Updated: Jul 12
“A writer can stop and tell us everything about a character, but eventually it will become meaningless, just a litany of facts, no better than a dictionary. It is the writer’s job to show us what his characters are like…by their actions. A writer can spend a page telling us his character is a crook, or he can show it…by...describing his taking a twenty-dollar bill from someone’s pocket and letting the reader judge for himself…Remember: Above all, readers like to make a text their own. This is why they stay with a book: to sympathize, empathize, project.”
-Noah Lukeman, The First Five Pages
Show Don’t Tell. Editors have used this elusive phrase for so long it has lost its true meaning. How can you “show” something, when your only tool is words? This question has been asked of me many times by my writers. I have also heard writers say, “the editor keeps telling me to show not tell, but I thought that was what I was already doing.” The unfortunate truth is that editors often use buzz phrases like this, but in different ways to mean different things. My best advice would be to ask them what they mean specifically and with lots of examples. Never be afraid to ask your editor to clarify what they mean. Most editors are in this profession to help and educate writers. They are on your side. If you don’t understand something, ask.
In the meantime, I can offer you my understanding of the phrase and perhaps help you avoid ever receiving that tricky editorial suggestion.
When I tell my writers to “show don’t tell,” I really mean for them to slow down the plot by describing every bit of relevant action, feeling, thought, line of dialogue, and description as it would happen in “real-time” or, perhaps, even slower. This scene is not the time to summarize your action, have characters explain the action away, or use a lengthy diatribe to tell us what to feel or what conclusions, we the readers should take away from the story. This is the moment to show us what color her eyes turn when someone insults her or how she boldly jumped from the plane, not knowing if her parachute would open.
However, sometimes (rarely, but sometimes), I might tell my writers to “tell not show.” When I say this, I am asking them to, in as few words as possible, summarize the action or events of a scene. Sometimes, a scene contains necessary information, but the scene itself is too slow or tedious. In this case, it becomes essential to summarize what happened and what the character learned. We should never use this “telling” technique to inform readers about how to feel or what conclusions they should make; that is just bad writing.
When to “Show” –
Almost always (excepting the instances in which it is best to “Tell”)
Example of showing - “As Jimmy rode his bike down Milton street, he knew the time was upon him. The giant hill loomed over him. He pedaled faster, rising in his seat to gain as much speed as he could. It was do or die. If he didn’t make it to the store for the Benadryl, he would lose his mother. He pedaled so hard that he could hear the wind rushing past him, like the sound cars made as they passed by. His seven-year-old legs were starting to cramp, but he ignored the pain. As his legs grew weary, he felt himself start to roll backward…”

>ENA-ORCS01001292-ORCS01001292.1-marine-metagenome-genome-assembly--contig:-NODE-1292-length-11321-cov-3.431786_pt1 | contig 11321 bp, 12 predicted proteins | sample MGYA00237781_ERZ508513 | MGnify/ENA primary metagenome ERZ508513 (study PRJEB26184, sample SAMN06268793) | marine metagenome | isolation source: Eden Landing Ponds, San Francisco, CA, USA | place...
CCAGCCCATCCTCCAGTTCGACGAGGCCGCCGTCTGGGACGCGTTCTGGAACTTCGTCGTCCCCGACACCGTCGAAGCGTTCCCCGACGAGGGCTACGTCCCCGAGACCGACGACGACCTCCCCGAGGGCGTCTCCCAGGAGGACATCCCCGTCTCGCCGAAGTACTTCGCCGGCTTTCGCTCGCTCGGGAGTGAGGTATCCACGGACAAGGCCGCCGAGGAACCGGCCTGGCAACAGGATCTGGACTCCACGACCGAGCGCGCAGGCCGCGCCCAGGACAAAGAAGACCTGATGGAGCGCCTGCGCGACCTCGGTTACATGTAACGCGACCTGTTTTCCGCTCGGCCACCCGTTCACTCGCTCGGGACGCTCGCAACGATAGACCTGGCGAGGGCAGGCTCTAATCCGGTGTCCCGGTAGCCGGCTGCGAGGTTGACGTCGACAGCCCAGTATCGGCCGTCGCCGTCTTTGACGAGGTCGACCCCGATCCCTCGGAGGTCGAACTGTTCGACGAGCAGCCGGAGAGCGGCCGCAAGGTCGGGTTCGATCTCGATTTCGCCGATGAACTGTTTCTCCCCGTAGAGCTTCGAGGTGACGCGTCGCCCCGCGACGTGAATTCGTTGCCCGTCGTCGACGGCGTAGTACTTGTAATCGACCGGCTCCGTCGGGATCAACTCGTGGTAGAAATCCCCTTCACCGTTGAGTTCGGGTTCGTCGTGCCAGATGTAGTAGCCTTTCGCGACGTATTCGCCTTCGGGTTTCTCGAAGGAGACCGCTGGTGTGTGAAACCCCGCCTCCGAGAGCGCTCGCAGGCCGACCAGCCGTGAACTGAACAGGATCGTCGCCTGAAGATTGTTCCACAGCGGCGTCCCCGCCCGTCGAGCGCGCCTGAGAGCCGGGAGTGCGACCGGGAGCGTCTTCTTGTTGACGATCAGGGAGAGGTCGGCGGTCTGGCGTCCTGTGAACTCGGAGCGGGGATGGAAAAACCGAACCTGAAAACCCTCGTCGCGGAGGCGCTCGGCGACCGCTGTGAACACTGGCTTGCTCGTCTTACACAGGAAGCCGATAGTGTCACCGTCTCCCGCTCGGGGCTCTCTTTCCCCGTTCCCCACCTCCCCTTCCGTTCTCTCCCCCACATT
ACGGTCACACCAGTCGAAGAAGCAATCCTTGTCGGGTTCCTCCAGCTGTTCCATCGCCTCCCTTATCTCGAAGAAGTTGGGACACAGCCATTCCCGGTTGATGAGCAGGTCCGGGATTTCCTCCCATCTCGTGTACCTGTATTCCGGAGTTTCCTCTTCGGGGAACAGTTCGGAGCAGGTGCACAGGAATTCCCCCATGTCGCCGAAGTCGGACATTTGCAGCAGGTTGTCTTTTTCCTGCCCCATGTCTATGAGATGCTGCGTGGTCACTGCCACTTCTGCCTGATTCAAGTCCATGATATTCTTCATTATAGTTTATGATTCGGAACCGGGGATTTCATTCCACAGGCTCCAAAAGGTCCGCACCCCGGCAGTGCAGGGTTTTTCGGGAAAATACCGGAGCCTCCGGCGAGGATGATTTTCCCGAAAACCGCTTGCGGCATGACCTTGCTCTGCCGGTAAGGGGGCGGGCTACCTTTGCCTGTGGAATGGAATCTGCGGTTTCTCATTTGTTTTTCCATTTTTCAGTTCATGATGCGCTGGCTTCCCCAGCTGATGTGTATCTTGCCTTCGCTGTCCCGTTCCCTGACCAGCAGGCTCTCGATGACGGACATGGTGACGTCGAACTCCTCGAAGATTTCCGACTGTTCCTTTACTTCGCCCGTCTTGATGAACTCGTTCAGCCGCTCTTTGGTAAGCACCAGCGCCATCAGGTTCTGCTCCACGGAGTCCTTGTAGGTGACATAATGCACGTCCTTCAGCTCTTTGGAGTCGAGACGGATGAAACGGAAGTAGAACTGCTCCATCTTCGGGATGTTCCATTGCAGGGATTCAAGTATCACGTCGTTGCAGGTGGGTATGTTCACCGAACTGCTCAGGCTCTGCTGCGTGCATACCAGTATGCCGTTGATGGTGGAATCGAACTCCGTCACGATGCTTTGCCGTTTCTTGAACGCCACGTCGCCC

If, instead of the example above, I just said, “Jimmy rode his bike to the store to get Benadryl for his mother. It was a perilous journey,” it would lack all of the tension and drama of the example above. Going through each action and description as things are happening to the character, allows the readers to truly immerse themselves into the narrative.
When to “Tell” –
If something happens to the characters that provides necessary information to BOTH the reader and the characters AND the scene is so slow as to be boring, then, the writer MIGHT consider summarizing the events of that scene.
Example of Telling - “Jimmy had tried to ride his bike up the big hill on Milton street seven times. He had failed all seven times, always rolling back down in shame. This time would be different. It had to be different…”
In the example above, I don’t take the time to describe each of the seven attempts. Neither do the readers need or want to see all seven. They aren’t relevant to the story. Instead, I quickly tell the reader that he has tried and failed seven times. If placed before the showing example above, this short section would add drama to the scene, proving that sometimes telling is effective.
But here’s the catch, when you effectively “tell” your readers something, it will go unnoticed. Editors won’t take the time to say, “well done telling your readers that,” and readers won’t say, “that was a great bit of telling, wasn’t it?” If you can use this technique effectively, then it will hide itself in the story, snuggling up to the more eloquent descriptive scenes. But if it is not effective, then it will stick out like a sore thumb.
As you write, make sure to focus on writing captivating scenes that bring readers into the story using “real-time” descriptions, and don’t be afraid to slow down the action, this will help build suspense.
Check out also my FREE video class about the different types of exposition and how each can help you “show” an exciting scene.
Challenge: Show OR Tell! Think of an event that might or could happen to anyone, something mundane. Now, write two versions of the scene: one that “Tells” what happens and one that “Shows” it happening. Share your stories in the comments below.